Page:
The older and wiser I get, the more I start to create and follow my own principles. Like a Jiminy Cricket on my shoulder, they pop up when the occasion arises. As a young and eager person, I’d say yes to almost anything, but now, as an older filmmaker and businessman, I have to force myself to say no to many things.
The first set of Principles I learned in my film making career was the Triangle. It’s the 2-out-of-3 rule that really helps me make a decision about whether to do a project offered to me or not.
It works like this, if the project meets 2 of the 3 criteria, then you should consider taking the project, if not, then you shouldn’t take it. The criteria are Friend, Money, or Project.
Does the project have a good story?
Is it to help out a friend?
Is it for money?
If you say yes to at least two of these, then if you do decide to spend you time on the project, you’ll either have a great time with your friend, and you’ll get paid for it, or you’ll have your credits to a good story with extra cash to boot. If you say yes to all three, then it’s definitely a project to take up.
I’m sure the Triangle doesn’t apply to just filmmakers, but to almost anyone in life who has many projects offered to them in their career or industry.
Say No to 24 hr Project Notices
I didn’t follow my own Triangle rule, and said yes to a project that was ill-conceived, ill-prepared, and created in a spur of the moment. A friend was in trouble and needed a surfing video ASAP, and asked me to go film a surfing video with him the following day AND that I drive them… and I said yes because I believed he was a well-connected man that can prove valuable to my career – and he would owe me big time.
However, the video turned out to be crap, and the trip made me realize that he’s not all that he’s cracked up to be (he’s kind of a jerk), and it probably lowered my value because he probably thought that I’d be ready to help him in a moment’s notice. Plus, I wasted my time and gas in helping him. I broke the Triangle by only fuffling one criteria: He was a friend, and not even a good one. My End-of-Day benefit: zero.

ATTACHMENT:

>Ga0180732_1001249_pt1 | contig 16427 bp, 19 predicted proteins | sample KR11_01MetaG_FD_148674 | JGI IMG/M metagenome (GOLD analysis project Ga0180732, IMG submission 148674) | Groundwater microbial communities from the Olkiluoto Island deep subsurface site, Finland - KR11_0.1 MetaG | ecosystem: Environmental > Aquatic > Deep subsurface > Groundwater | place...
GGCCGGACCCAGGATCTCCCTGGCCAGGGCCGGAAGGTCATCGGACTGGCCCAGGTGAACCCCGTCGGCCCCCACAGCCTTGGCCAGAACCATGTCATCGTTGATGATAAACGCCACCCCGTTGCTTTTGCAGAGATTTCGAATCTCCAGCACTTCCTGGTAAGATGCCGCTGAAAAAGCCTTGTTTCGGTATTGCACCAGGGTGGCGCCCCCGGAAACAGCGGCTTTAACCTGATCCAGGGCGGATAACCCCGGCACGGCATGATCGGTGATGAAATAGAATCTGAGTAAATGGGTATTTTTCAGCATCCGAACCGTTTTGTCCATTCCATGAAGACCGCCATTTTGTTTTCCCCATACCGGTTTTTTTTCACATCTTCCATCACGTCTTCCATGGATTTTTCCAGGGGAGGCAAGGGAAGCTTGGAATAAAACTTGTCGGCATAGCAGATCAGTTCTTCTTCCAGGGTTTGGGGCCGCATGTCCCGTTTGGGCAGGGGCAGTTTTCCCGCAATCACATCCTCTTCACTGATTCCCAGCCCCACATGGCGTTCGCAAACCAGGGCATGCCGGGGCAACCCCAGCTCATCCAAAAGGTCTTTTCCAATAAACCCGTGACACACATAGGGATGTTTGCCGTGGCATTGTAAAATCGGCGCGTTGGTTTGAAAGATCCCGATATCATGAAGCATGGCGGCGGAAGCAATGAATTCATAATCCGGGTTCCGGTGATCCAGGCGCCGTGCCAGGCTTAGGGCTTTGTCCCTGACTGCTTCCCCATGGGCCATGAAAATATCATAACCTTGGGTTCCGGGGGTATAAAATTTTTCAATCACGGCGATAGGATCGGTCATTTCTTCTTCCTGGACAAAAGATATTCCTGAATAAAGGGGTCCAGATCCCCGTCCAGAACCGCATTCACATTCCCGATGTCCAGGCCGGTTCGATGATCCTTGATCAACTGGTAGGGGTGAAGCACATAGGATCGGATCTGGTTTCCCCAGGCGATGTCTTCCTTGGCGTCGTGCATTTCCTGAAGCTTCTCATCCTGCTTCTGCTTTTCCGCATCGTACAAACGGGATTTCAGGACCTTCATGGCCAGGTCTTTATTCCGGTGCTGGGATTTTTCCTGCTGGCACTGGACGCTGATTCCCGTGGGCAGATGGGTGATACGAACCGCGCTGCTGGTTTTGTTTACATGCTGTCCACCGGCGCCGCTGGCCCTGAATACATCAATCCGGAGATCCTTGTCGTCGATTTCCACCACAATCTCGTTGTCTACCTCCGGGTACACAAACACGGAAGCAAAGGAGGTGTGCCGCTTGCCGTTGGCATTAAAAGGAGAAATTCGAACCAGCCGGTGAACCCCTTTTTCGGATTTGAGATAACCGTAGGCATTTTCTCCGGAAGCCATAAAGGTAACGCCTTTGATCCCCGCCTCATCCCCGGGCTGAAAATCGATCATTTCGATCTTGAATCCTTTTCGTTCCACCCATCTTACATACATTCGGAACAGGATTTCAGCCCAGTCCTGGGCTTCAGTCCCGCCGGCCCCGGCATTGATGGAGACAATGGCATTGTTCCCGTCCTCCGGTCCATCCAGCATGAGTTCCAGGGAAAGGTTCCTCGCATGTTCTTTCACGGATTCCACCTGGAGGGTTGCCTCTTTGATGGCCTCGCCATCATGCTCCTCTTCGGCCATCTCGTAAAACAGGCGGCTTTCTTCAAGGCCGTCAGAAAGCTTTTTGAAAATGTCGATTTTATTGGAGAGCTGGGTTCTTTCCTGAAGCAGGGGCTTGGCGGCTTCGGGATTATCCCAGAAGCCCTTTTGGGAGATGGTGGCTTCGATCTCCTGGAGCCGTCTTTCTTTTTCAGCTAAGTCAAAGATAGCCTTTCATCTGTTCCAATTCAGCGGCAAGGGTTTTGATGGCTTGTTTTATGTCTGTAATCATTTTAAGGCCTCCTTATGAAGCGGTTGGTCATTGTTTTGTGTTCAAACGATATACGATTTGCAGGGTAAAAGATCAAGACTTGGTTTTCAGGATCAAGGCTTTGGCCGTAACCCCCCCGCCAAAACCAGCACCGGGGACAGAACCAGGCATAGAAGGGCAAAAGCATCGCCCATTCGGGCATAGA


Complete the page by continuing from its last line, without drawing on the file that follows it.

Of course, there will be times where you will be tempted to say yes, and here are my suggested criteria:
Are they prepared? The surfing video was not prepared at all. We didn’t have enough batteries or memory.
Are they experienced? Neither him nor I had experience shooting a surfing video, so the video turned out lame and a waste of time.
Also, when in doubt, follow the Triangle. It could have saved me time and gas.
The Triangle Level 2
This Triangle has to be implemented a lot these days.
I’ve been offered projects that have no pay, but they fulfill the first Triangle in the sense that it’s for a good friend, and it’s for a good project, however, previous experience has shown that taking up these project don’t produce any substantial benefits.
For example, my good friend has offered me to record a fashion event. It’s a high-profiled event where the footage will be awesome, and the potential to network is good, but they want me to give up 5 hours of my life and to do it for free. These types of offers make me pause and think because its hard to say no to a friend and a cool event.
However, previous experience has shown that networking is difficult at such events, and I don’t need more fashion footage in my reel or portfolio.
Therefore I had to develop level 2 of the triangle, which involves the following criteria: Experience, immediate benefit, long term benefit.
Is there a way that this project will increase my experience/skills dramatically?
Sure, I’ll be increasing my filmmaking skills at the fashion event, but will it increase it dramatically? Probably not. However, if it’s project where I get to use the Red One or where I get to learn about 3D camera technology, then yes, I’ll probably go.
Is there a guaranteed immediate benefit?
Will me just being their guarantee that I will get something in return? If I’m offered to record a red carpet event for free BUT I get to see the high profiled movie with the stars, you bet I’m going to say yessss!
Is there a long term benefit?
If I do this favor now, will I benefit from it sometime later? A few weeks? A few months from now? For example, I’m offered to help for free on a project that has a good director and a good story, however, it doesn’t have an immediate benefit nor does it increase my skills. However, it will, in the long run, increase the exposure for my company, Anchorbolt Studios, by getting alot of hits on Youtube. Do I help out? Yes.
Unlike the first triangle, with this triangle, you only need one of these Criteria, because maybe just one of these is enough of an excuse to do the whole project. But if you get two of them, then more power to you.
As a person who wants to do a million things at the same time, I have grown to learn the value of time, because I only have so much time on this planet, so I have to choose my projects wisely, and my principles are there to help me choose quickly and carefully.
What are some principles you follow?